There’s a lousy streak of rottenness through the middle of this film, the rottenness of wealth and power that creates the expectation that you can do whatever you want, hurt anyone you want, indulge all your most vicious impulses, all in the certain knowledge that you will never have to face the consequences, that they can be headed off, bought off or, if need be, killed off. Your money will protect you. And so will the rest of the rich. Not to mention the fact that you are so much more fucking clever than them because, well, you’re rich and powerful, aren’t you?

There’s only one answer to the sort of people who think like that, who imbibe that feeling of invincibility with their mother’s milk, and I was glad to see the film end with that, but the outcome depended on a madwoman, who was part villain, part victim and altogether out of her head from the beginning, but who was the spine of the film.

This was Kimmie, Kirsten Lauren Lassen to give her her formal name. She’s played by Danica Curcic (The Bridge 2) in the present, as an obviously paranoid and mentally suspect bag lady whose only friend in a prostitute who OD’s midway, and by Sarah-Sofie Boussnina (1864, The Bridge 3) at school, as an obviously wild child sensation seeker.

Kimmie was screwing Ditlev at school and getting fully involved with his and Ulrik’s wild and vicious escapades. She fucked the Physics teacher who was about to fail Ditlev, then cried rape to get him dismissed. Eventually she fell pregnant, but the night of her telling him was the night of the beating/rape of Thomas and Marie, which had to become murder when Thomas pulled Ulrik’s mask off.

This was over the line for Kimmie, who was interrupted ringing the Police. Four nights later, she was attacked in her home by Ditlev and Thomas, who raped her and punched her in the stomach to kill the foetus. Kimmie disappeared for twenty years.

She’s eventually captured trying to kill Ditlev, who’s still a complete bastard. Carl tries to get through to her, after it’s discovered that she’s been writing Ditlev mad letters for twenty years, thus discrediting her eye-witness testimony. But she tells Carl that Ulrik is a collector…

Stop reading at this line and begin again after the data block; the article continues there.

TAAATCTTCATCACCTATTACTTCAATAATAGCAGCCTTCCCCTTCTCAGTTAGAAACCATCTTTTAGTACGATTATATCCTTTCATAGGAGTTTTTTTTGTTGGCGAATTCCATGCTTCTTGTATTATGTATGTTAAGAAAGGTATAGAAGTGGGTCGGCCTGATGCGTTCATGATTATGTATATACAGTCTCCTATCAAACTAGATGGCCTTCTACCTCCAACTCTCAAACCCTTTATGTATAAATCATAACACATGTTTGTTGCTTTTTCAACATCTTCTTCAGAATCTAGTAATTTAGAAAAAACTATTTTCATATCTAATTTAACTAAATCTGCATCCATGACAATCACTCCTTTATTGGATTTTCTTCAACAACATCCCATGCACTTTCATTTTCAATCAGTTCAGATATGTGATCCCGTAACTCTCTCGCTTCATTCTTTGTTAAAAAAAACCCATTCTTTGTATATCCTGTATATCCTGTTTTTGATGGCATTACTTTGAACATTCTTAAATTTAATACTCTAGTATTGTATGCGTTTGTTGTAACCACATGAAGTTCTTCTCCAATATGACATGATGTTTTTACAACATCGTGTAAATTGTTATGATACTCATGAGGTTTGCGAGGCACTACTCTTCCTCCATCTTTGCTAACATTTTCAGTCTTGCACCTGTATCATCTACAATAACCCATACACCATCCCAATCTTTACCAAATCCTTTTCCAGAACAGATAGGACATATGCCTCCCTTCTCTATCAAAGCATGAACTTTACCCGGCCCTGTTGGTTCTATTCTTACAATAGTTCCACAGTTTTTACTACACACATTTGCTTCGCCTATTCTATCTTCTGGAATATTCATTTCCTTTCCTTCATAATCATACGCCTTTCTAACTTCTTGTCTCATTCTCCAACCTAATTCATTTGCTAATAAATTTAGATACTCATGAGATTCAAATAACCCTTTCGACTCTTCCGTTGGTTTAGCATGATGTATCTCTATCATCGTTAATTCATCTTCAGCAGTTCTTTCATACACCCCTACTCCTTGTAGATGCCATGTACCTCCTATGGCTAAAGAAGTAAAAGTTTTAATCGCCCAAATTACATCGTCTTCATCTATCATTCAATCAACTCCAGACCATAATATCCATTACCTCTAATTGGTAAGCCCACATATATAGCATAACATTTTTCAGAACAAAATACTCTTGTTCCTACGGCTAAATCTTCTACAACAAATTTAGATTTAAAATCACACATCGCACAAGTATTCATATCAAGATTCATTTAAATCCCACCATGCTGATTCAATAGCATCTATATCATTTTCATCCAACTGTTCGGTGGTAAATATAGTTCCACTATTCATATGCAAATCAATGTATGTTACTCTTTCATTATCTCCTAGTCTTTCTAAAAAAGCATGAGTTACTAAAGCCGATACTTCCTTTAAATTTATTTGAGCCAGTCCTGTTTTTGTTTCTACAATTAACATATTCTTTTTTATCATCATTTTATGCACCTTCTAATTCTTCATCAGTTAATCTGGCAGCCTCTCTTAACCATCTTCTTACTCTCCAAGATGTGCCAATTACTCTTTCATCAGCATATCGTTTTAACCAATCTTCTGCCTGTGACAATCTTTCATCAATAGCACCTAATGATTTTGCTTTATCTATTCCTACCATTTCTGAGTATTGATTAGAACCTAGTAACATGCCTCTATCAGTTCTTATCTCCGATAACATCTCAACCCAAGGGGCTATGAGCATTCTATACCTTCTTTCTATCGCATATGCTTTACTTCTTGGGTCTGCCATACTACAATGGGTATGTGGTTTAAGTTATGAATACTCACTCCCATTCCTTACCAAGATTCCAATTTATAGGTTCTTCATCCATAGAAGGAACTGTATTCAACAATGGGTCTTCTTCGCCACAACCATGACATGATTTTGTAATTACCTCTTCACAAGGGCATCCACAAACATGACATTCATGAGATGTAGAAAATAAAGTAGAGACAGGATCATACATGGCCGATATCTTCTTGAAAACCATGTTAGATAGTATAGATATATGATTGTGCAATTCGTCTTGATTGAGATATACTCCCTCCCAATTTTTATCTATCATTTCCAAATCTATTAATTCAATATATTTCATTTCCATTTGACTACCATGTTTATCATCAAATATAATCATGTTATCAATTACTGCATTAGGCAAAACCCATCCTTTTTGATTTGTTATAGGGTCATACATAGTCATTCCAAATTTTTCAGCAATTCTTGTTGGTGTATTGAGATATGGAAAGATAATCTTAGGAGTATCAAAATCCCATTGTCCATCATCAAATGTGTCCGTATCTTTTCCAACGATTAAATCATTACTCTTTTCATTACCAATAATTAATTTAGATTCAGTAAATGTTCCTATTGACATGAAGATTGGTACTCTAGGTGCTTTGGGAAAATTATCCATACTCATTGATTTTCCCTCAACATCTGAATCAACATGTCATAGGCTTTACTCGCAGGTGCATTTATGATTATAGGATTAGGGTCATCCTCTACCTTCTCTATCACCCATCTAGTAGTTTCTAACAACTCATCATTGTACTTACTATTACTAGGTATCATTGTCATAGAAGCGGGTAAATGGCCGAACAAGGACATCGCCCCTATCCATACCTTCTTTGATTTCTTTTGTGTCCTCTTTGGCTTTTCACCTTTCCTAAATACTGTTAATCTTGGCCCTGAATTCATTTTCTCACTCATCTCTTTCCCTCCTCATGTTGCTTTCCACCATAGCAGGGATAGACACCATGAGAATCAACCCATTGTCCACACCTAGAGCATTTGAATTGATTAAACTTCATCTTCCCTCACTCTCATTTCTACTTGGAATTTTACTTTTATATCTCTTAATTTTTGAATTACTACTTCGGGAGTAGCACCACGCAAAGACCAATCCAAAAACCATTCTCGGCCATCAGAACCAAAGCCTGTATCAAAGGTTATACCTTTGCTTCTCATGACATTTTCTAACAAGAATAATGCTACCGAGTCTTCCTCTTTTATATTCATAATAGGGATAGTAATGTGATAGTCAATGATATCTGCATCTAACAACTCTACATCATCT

So he and Assad break into Ulrik’s (Maverick cop, remember, Maverick: Cliche City, Arizona), get shot with tranquiliser darts, wake up to find they’re going to be killed. But Kimmie to the rescue: she knocks out the prison guard sent to take her to court, walks out of the police station, or prison, or whatever non-security place this is without anybody noticing, gets to Ulrik’s mansion unseen, frees our hapless pair of heroes and goes after Ditlev, despite all Carl’s attempts to reform her and restore the sanity we’re not entirely sure she ever possessed.

It might have worked, but for Ditlev, or so we’re meant to think. Personally, I don’t believe that for a second but, when it looks like she might be calming down under Carl’s urging, the smug, stupid, arrogant twat looks up at her with appealing eyes under his soaked-with-petrol fringe and confident that he can still work his will on her, uses his old pet term for her, “Princess.”

Deserves it all: she fires the petrol and burns him to death, but having finally ended her nightmare, and having burned, symbolically, all her bridges back to sanity, steps into the flames herself and ends the torture.

I’m still left with the impression that this might all have seemed more cohesive in the book, where interiors could also come into play. The adaptation had to paint in fairly broad brush-strokes, whilst accommodating turns in the narrative that never entirely came over as an organic progression. As with the first film, there were extensive flashbacks, though as time went on, these became more and more otiose, showing things that the narrative had already established for us, until they ceased being revelations and became instead tedious confirmations.

Incidentally, the film also featured Beate Bille in the minor role of Thelma, Ditlev’s wife. I mention this solely because Ms Bille was an extraordinarily beautiful woman. That’s all.

Last one next week.